The DVD: Tai Seng

Picture: Non-anamorphic Widescreen. Well, it were two or three years ago, I would have watched the film and thought the image was pretty good and been happy with it looking better than the grainy video I first saw the film on. However, in this day and age of HK's Celestial, UK's Hong Kong Legends, and even some of Columbia's transfers of HK films, we now see that if some care and time is taken, even the low budget, badly stored, HK films of old can get clean decent DVD transfers.

The transfer here will remind HK fans of all of those budget Universe titles. Colors are a bit muddy. Contrast isn't exactly rich with detail. Overall image definition is pretty weak, though not the worst I've seen and certainly watchable. Some edge enhancement, but it isn't nearly as distracting as the overall subdued image quality. But if you've ever plopped down $5-10 bucks for a Universe or Mega Star import and not cried over the picture, then you wont cry over this one either.

Sound: Cantonese Dolby Digital 5.1, DTS, Mono, Mandarin, or English DD 5.1 audio options with optional English subtitles. I still wonder why it is they can plop down five language tracks but cannot take the time to make an anamorphic picture? I mainly listened to the Cantonese DD 5.1 track and briefly touched on the other tracks. Pretty nice, though until recently HK audio has never aimed at being particularly impressive. This film is from the days when audio was pretty much an afterthought. I do not think already weak tracks benefit too much from upgrades to things like DTS, and this audio transfer didn't go any further to convince me since mainly everything is centered. But, it gets the job done. Subtitles are good and, other than the already fumbling proverbs the characters lapse into, they are free of any awkward stumbles.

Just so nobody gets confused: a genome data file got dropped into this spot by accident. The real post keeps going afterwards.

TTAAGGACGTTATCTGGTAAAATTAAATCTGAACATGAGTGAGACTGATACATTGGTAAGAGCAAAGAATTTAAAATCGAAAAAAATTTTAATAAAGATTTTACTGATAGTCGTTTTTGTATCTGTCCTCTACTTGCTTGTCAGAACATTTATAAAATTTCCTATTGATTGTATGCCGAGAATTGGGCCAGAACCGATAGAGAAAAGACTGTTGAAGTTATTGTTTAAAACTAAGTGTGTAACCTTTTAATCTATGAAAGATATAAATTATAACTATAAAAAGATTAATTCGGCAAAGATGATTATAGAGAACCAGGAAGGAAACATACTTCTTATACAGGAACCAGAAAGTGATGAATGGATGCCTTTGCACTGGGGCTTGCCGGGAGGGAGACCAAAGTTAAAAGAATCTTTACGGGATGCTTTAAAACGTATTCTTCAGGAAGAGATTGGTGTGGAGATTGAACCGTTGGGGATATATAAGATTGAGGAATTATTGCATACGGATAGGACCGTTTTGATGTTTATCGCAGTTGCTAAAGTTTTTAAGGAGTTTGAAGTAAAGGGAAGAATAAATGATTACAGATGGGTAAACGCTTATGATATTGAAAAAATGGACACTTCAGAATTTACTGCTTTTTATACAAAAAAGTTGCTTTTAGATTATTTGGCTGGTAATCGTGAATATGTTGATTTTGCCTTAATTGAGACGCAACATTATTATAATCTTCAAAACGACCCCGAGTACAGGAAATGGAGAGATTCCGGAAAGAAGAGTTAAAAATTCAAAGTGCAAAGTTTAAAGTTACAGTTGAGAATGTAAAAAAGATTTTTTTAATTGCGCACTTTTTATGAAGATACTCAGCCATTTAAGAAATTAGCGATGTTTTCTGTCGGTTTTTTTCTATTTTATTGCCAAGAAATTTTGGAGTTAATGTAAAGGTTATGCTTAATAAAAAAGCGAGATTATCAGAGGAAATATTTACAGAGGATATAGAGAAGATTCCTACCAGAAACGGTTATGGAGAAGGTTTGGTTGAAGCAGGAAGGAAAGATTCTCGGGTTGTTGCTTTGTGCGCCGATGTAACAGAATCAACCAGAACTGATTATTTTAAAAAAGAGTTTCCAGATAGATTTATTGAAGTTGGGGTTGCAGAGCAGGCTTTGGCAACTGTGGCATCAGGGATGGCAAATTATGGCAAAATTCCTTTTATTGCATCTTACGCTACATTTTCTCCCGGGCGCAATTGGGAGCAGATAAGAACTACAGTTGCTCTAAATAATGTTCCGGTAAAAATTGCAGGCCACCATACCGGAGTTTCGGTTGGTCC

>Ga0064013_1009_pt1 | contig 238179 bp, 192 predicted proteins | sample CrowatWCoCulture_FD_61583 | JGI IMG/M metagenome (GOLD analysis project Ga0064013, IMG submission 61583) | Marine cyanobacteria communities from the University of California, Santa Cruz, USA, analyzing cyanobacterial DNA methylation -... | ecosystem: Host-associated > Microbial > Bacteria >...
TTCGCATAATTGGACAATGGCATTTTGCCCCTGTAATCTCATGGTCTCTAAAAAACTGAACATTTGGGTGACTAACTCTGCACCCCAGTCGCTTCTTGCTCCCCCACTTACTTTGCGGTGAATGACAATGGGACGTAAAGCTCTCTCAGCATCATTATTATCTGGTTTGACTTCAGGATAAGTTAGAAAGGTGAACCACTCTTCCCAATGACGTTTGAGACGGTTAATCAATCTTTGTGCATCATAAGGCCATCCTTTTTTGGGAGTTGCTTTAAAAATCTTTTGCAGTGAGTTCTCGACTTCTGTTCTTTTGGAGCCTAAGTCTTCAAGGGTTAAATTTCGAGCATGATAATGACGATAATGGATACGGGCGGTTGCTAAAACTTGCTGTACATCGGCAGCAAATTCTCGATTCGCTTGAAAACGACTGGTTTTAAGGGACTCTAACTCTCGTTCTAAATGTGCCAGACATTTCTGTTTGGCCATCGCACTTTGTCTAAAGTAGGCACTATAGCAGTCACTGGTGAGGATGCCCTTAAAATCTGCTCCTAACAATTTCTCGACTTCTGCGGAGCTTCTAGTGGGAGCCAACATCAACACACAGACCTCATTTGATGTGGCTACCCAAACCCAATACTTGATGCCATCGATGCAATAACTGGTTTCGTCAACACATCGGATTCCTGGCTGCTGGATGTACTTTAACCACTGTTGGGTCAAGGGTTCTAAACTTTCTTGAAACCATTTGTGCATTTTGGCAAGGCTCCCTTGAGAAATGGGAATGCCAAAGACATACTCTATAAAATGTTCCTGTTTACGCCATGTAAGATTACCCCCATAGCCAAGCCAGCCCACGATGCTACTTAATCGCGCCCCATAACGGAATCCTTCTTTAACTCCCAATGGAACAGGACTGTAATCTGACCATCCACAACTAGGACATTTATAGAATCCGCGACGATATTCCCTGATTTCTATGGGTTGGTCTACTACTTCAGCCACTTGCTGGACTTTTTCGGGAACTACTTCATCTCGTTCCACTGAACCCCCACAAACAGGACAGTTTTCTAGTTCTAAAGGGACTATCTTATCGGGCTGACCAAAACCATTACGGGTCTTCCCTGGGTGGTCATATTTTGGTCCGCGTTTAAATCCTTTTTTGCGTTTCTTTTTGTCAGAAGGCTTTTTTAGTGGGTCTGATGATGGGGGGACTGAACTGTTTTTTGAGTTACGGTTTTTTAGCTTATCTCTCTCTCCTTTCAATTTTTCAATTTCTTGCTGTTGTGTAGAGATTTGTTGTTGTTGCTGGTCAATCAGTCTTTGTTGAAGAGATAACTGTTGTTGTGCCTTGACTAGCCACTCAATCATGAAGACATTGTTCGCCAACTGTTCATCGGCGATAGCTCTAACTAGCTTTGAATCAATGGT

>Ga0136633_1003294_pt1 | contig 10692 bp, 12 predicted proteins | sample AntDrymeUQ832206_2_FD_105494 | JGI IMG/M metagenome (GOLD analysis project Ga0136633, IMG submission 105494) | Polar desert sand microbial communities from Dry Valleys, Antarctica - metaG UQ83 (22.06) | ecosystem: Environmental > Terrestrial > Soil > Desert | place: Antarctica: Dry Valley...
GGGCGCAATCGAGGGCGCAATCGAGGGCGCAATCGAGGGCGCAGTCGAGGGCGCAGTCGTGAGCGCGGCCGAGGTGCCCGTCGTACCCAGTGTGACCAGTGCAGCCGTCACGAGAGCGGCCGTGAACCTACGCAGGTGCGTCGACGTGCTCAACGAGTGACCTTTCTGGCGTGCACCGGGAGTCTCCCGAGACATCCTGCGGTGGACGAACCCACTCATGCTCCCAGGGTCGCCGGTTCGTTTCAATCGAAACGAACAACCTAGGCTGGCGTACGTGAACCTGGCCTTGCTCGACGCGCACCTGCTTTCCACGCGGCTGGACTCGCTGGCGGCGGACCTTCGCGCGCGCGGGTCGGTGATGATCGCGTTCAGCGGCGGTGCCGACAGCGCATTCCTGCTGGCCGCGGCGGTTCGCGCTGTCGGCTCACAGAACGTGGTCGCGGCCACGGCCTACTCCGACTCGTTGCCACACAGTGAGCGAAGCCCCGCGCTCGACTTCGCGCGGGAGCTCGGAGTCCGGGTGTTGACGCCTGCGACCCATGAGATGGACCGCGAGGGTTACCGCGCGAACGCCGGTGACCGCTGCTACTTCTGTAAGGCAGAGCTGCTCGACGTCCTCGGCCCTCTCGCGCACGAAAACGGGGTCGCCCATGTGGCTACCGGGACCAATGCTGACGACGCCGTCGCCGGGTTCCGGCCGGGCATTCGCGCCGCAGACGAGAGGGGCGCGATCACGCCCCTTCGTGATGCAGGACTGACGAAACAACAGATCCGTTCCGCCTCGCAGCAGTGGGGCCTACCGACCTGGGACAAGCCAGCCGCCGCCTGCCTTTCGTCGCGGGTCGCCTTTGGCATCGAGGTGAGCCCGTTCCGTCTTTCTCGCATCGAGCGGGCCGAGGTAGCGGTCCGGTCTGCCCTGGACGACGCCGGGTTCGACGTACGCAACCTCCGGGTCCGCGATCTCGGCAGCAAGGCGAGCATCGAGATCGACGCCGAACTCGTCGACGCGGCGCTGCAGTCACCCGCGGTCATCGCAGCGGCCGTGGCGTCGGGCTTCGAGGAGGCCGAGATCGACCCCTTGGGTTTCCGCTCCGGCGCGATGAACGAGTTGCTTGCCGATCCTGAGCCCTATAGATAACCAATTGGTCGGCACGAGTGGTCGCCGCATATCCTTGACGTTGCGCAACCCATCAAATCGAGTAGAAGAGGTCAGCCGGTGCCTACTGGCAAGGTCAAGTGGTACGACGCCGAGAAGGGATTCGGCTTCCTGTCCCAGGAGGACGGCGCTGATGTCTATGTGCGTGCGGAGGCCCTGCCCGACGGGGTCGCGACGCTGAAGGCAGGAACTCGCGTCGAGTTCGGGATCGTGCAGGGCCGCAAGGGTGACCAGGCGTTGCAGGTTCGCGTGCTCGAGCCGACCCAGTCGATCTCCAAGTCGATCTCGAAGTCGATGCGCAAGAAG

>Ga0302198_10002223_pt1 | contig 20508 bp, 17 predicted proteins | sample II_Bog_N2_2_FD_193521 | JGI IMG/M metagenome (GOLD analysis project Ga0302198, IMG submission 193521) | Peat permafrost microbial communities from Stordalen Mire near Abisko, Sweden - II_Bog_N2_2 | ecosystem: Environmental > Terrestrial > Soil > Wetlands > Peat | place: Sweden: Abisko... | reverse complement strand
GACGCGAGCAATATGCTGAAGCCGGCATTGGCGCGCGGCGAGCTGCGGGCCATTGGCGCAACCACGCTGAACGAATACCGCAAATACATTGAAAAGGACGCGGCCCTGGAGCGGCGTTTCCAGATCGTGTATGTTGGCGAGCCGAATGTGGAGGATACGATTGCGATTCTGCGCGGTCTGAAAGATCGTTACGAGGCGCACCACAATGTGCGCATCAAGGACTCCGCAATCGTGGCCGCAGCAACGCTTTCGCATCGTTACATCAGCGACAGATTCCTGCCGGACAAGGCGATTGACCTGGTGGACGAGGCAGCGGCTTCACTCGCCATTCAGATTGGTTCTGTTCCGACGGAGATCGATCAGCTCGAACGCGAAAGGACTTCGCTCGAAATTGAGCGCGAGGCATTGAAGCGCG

Extras: Chapter Selections--- Trailers for Duel to the Death, Dragon Inn, Master Swordsman, My Schoolmate the Barbarian, andThe Duel--- Alternate Ending (8:27). Actually, to be fair, it is an alternate End Credit Sequence since the films narrative isn't changed at all. What do we get to see? Why more whale of course. This ending has lengthy behind the scenes clips of Andy Lau training with the whale while the credits roll.--- Commentary by "Asian Cult Cinema" columnist Ric Meyers and Tai Seng bigwig Frank Djeng. Typical third person/"expert" commentary. General talk about the style of the film, the actors bios, and some speculation (like the similarity between Lau's character here and one he played in Handsome Siblings).Kinky fetishist Ric Meyers has made a career out of his gift for colorful hyperbole, industry connections, and having written a film guide that he took sole credit for by removing his co-authors names (their sections being the best written and accurate portions of the book). So, you have to take all the info he states with a grain of salt. No scratch that, with a silo full of salt.

Conclusion: It is a solid entry into the new wave fantasy genre, though not one of the peaks. Still, fans of this type of film will be satisfied, a brisk hour and a half with many fights and decent characters. It is probably the only film an HK fan could pop in to amuse whale watchers. The DVD is okay, certainly of a middling quality that HK fans are used to, though in the past few years other companies have proven it is possible to make much better transfers from HK material. The film is good but the transfer isn't stellar, making it a casual purchase at best and not a must-have definitive edition for HK film fans.

Buy from







E - M A I L
this review to a friend
Popular Reviews

Sponsored Links
Sponsored Links